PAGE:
Is there even a proper way to die for the over 250,000 combat fatalities of the American Civil War? William Fields thought so. He met Sergeant Major Marion Hill Fitzpatrick of the 45th Georgia Infantry while sharing a makeshift hospital in a private residence in Manchester, just on the other side of the James River from Richmond. Fitzpatrick’s right thigh was shattered to pieces during the Breakthrough, the wound being too high up on the leg for amputation. His life expired four days later. “My prayers are that God will sustain you in your troubles and loss,” Fields attempted to console Marion’s wife Amanda, a total stranger to him. “Your husband and myself have shared the same dangers under the same army for the past four years although I did not get acquainted with him until he was wounded… He died as I wished to die.” While on furlough several months before his death, Marion and Amanda conceived a daughter. The Georgian likely never knew of his namesake daughter, Marion, born November 7, 1865. The little girl never meeting her father.
Some charged with the difficult task of bearing hard news struggled to find the words. “Mrs. Howard, how or what shall I say,” wrote a Vermont soldier to a recent widow of the Breakthrough. “It is only a soldier’s duty but to me this is a painful one. Sergeant George J. Howard is dead. His fighting for his country has ended. We have lost a noble soldier, but what is that to your loss.”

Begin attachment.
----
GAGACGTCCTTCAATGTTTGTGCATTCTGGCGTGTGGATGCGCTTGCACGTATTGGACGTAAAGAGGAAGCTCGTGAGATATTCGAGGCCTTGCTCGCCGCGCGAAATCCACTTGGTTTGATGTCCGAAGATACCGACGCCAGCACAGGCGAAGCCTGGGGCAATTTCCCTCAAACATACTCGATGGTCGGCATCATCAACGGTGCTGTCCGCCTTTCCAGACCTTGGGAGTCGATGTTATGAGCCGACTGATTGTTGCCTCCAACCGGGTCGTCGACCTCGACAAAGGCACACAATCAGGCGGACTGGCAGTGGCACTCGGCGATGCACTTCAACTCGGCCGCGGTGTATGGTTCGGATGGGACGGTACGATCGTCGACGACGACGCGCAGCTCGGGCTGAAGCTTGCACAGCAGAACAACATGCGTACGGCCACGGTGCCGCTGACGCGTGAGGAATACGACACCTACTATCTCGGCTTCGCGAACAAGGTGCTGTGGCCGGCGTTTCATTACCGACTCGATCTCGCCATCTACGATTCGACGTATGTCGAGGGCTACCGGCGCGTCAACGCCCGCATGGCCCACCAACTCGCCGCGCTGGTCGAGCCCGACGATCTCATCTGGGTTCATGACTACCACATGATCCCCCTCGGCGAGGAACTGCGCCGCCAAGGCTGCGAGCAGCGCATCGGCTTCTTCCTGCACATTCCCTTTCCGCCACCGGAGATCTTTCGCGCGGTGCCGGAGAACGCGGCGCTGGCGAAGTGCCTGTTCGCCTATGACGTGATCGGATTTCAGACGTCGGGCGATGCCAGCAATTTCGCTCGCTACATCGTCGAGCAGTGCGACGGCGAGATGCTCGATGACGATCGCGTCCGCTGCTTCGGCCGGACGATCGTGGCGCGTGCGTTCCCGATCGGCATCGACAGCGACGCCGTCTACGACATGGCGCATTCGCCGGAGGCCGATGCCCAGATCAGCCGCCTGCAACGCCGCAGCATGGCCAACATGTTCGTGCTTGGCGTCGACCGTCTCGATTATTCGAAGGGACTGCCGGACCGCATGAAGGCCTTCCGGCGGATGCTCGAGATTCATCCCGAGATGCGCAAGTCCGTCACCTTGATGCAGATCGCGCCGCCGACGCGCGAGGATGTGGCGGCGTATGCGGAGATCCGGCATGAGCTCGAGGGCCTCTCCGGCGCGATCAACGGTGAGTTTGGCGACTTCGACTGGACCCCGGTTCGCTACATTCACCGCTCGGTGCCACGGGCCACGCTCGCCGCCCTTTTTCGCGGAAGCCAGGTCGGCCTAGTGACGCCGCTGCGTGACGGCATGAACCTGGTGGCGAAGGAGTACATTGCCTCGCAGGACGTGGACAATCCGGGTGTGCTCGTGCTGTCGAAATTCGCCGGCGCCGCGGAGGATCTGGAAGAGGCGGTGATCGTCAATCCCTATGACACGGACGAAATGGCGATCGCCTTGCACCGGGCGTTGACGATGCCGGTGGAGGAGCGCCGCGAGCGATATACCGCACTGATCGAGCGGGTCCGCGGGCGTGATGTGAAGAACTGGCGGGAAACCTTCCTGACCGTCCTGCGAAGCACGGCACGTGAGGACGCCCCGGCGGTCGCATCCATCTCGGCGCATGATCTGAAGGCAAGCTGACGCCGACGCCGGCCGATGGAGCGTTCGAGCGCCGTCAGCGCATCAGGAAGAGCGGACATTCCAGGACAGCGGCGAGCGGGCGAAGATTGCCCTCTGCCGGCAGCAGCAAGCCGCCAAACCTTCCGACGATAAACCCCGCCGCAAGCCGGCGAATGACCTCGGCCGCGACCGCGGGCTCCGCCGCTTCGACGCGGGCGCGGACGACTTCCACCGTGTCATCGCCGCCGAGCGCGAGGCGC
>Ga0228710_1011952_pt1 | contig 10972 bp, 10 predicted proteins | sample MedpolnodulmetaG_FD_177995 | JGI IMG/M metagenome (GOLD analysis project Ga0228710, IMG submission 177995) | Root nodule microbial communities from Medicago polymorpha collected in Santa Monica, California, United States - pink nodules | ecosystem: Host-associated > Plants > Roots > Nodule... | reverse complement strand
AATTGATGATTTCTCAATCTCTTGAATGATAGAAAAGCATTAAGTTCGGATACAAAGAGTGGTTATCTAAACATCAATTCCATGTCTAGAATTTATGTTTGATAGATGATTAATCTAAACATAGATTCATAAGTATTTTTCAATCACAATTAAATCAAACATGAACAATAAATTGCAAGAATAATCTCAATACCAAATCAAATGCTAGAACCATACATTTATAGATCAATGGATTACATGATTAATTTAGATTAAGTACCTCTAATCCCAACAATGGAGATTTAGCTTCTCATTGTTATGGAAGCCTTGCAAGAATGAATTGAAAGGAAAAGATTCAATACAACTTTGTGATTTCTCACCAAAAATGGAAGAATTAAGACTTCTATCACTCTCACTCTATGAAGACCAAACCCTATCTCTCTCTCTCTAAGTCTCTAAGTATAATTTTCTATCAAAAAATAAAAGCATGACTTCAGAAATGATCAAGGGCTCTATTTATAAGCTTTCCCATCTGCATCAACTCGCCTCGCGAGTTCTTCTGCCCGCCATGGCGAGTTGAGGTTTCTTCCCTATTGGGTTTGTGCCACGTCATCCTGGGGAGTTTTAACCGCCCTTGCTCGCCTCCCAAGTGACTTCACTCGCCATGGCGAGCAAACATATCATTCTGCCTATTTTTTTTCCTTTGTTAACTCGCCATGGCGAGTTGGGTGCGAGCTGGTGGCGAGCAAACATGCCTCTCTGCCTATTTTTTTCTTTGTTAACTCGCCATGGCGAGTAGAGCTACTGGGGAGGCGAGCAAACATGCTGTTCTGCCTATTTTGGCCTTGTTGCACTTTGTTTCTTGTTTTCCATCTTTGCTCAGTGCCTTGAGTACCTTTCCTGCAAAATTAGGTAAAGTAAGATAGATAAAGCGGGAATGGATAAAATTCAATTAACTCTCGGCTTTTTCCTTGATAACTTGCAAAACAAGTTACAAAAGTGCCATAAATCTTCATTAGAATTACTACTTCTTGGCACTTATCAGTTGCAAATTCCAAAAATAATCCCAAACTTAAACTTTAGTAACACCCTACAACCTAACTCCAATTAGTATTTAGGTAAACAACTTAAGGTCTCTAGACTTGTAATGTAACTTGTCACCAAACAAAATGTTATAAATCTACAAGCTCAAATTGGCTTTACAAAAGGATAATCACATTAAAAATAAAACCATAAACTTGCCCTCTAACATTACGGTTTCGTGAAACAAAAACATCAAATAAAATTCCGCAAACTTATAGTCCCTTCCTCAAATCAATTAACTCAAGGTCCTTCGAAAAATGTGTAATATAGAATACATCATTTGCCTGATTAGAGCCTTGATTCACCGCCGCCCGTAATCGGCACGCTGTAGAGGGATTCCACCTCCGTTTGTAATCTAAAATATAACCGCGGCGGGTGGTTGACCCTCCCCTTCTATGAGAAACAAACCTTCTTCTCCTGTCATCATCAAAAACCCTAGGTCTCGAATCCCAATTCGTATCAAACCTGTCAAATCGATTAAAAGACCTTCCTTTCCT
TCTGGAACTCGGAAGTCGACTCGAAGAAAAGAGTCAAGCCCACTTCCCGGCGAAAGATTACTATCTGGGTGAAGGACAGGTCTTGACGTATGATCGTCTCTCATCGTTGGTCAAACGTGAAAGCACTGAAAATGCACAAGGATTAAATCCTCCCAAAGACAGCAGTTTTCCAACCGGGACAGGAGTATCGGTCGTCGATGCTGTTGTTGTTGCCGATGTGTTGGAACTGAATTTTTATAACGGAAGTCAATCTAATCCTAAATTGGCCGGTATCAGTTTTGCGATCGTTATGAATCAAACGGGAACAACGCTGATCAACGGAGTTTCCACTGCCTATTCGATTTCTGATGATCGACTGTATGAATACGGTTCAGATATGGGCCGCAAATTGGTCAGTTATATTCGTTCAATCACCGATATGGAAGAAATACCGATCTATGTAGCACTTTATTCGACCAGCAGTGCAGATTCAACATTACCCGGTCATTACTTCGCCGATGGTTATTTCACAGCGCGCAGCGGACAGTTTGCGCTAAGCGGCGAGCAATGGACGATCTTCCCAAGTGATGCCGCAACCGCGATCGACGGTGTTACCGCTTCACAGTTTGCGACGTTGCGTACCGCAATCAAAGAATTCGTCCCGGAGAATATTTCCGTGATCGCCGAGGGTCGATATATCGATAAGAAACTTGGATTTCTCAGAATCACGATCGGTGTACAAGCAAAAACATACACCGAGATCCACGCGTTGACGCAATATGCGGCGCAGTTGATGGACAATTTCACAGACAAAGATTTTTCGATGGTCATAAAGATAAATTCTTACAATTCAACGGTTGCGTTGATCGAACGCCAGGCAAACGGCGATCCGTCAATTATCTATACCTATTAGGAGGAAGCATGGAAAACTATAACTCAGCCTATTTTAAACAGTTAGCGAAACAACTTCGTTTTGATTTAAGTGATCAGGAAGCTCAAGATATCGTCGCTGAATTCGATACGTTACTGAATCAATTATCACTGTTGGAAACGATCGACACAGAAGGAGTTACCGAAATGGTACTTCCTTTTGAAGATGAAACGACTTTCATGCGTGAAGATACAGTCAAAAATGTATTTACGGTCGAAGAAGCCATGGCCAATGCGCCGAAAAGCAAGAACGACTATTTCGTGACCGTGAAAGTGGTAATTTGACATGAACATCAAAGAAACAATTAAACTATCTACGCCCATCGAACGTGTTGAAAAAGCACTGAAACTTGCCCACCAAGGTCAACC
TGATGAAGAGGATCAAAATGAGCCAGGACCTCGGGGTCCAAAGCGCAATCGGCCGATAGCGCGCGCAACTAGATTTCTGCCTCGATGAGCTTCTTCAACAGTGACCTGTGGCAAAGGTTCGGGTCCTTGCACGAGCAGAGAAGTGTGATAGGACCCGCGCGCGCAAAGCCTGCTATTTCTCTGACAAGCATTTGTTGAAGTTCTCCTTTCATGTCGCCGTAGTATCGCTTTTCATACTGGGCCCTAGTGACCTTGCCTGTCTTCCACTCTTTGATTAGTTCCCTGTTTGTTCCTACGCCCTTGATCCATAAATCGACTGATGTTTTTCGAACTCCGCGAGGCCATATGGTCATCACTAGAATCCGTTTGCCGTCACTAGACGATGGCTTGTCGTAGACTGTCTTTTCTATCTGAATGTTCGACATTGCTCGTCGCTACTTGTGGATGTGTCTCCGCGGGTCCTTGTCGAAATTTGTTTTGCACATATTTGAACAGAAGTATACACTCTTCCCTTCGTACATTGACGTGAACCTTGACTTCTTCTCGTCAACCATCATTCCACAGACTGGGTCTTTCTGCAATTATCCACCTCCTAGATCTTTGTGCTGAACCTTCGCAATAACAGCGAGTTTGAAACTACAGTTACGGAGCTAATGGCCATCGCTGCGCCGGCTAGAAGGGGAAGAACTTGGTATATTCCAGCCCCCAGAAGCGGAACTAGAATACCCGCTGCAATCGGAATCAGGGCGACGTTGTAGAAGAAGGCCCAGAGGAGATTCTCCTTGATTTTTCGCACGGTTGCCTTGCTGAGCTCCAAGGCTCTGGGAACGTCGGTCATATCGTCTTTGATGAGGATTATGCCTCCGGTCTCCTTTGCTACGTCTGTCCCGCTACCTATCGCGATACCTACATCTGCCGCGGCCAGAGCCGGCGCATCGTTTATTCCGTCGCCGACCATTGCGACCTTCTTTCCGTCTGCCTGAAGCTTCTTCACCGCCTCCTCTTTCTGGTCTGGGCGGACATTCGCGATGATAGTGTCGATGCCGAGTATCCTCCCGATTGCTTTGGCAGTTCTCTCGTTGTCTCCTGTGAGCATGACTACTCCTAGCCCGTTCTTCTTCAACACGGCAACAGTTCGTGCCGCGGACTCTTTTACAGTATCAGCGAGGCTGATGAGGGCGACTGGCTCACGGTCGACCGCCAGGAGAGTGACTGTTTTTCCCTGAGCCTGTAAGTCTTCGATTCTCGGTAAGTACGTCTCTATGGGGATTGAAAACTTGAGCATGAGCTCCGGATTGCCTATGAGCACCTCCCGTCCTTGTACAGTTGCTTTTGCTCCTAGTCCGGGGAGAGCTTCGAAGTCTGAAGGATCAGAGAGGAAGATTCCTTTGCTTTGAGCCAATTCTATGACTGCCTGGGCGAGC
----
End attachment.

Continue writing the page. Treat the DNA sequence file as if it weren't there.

Death did not discriminate between noble or cowardly, rich or poor, eloquent or ignorant, confident or petrified, stoic or jokester, Union or Confederate.
Private Joshua W. Bowman of the 37th North Carolina Infantry lost one brother at Gettysburg, one at Spotsylvania, and another to disease. He and his wife Eliza had four children, the last one conceived in late 1863 while Joshua recuperated at home from his own wound suffered at Gettysburg. He was wounded again July 30, 1864 in action related to the explosion at the Crater. By September of that year he was back with his regiment. Boon Little remembered Private Bowman beside him in the breastworks at Petersburg on April 2, 1865, performing his duty until he was shot down instantly as blue-coated soldiers swarmed over the walls in the faint morning light. “He did not move or even groan,” Little recalled. His testimony had been enlisted by the widowed Eliza after the war, in desperate need for a pension to support her four children. Union cavalry had raided the family farm on April 14, 1865, confiscating the widow’s horse and leaving a worn out one in its stead which predictably died the next day. Unable to support her family on her own, she was about to give them up for adoption until a sister moved in to help keep the family intact.